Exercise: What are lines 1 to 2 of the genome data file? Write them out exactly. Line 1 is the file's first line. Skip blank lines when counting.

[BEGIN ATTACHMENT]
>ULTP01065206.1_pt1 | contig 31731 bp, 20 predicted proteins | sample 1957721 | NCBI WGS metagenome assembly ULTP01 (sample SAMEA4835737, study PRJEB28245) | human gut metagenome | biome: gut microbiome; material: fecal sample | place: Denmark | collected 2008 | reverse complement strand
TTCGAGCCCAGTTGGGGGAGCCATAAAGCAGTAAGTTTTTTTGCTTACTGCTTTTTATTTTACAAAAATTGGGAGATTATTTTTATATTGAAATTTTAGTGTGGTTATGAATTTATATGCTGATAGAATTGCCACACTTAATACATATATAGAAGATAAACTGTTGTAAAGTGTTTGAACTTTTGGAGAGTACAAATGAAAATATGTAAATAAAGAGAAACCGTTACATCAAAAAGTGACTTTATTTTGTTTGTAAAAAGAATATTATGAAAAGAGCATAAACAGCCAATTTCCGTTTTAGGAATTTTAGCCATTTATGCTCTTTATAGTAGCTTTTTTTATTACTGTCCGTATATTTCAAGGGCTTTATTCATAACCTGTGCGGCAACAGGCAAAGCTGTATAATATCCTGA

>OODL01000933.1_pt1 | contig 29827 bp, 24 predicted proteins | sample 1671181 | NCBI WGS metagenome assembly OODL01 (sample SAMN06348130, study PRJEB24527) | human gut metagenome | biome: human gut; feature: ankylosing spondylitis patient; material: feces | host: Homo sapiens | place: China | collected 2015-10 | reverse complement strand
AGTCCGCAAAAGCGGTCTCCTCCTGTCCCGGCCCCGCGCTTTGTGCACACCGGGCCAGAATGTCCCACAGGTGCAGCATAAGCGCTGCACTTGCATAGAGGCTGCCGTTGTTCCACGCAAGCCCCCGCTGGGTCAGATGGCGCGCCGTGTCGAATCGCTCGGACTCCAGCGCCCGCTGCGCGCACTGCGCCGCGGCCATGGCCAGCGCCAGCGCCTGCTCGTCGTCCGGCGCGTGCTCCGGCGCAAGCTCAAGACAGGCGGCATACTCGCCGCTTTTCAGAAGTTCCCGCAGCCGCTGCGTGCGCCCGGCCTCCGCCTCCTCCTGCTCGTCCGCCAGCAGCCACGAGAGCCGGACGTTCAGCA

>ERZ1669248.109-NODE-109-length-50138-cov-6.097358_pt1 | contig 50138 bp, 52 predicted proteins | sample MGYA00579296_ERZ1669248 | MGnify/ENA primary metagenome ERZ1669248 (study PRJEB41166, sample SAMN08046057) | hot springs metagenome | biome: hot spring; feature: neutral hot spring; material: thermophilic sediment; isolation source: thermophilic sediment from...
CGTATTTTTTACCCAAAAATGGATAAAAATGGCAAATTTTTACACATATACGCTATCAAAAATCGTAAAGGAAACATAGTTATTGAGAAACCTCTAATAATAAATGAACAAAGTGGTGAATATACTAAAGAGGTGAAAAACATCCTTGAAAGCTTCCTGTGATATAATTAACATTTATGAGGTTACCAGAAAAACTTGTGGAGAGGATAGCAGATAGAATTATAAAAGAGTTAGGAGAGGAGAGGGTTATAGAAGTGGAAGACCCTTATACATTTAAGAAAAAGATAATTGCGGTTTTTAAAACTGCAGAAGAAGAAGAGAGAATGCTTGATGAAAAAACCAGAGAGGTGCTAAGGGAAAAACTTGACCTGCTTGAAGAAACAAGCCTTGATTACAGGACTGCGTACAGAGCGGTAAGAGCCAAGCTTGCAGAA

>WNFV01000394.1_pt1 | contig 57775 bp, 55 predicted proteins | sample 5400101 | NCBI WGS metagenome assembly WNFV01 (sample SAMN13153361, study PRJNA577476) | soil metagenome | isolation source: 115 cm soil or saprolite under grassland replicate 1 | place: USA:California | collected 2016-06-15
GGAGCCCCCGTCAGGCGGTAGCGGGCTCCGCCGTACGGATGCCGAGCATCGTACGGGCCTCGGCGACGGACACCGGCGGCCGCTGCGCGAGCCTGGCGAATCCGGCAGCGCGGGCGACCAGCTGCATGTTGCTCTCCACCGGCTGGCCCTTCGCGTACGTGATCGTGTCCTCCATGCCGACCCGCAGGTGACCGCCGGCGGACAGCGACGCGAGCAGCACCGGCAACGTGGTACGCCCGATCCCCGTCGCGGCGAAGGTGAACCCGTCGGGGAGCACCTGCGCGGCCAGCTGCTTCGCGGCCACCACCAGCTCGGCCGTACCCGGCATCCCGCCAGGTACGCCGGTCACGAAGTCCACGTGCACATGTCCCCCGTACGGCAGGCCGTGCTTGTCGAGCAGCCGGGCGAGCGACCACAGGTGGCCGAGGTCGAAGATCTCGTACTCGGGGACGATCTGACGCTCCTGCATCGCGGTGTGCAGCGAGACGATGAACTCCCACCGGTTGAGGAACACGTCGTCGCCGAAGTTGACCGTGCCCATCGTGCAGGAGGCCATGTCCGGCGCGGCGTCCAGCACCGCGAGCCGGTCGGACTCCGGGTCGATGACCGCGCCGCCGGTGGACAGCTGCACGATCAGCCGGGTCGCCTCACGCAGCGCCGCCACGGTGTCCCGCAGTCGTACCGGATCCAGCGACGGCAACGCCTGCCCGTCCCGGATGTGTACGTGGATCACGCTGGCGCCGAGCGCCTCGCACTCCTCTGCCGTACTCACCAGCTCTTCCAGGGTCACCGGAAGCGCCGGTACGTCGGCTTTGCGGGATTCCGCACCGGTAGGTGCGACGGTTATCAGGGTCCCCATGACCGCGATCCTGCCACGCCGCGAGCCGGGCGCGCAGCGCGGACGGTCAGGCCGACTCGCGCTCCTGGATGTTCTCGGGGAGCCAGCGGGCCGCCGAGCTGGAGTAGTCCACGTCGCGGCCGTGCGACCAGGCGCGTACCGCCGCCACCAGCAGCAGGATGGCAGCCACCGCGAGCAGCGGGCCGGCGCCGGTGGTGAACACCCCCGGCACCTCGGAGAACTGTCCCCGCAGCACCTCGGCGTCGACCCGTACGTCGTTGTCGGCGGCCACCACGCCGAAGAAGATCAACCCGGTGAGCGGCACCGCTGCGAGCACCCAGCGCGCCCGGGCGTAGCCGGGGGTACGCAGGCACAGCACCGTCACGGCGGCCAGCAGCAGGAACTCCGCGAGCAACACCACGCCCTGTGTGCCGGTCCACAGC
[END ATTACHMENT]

>ULTP01065206.1_pt1 | contig 31731 bp, 20 predicted proteins | sample 1957721 | NCBI WGS metagenome assembly ULTP01 (sample SAMEA4835737, study PRJEB28245) | human gut metagenome | biome: gut microbiome; material: fecal sample | place: Denmark | collected 2008 | reverse complement strand
TTCGAGCCCAGTTGGGGGAGCCATAAAGCAGTAAGTTTTTTTGCTTACTGCTTTTTATTTTACAAAAATTGGGAGATTATTTTTATATTGAAATTTTAGTGTGGTTATGAATTTATATGCTGATAGAATTGCCACACTTAATACATATATAGAAGATAAACTGTTGTAAAGTGTTTGAACTTTTGGAGAGTACAAATGAAAATATGTAAATAAAGAGAAACCGTTACATCAAAAAGTGACTTTATTTTGTTTGTAAAAAGAATATTATGAAAAGAGCATAAACAGCCAATTTCCGTTTTAGGAATTTTAGCCATTTATGCTCTTTATAGTAGCTTTTTTTATTACTGTCCGTATATTTCAAGGGCTTTATTCATAACCTGTGCGGCAACAGGCAAAGCTGTATAATATCCTGA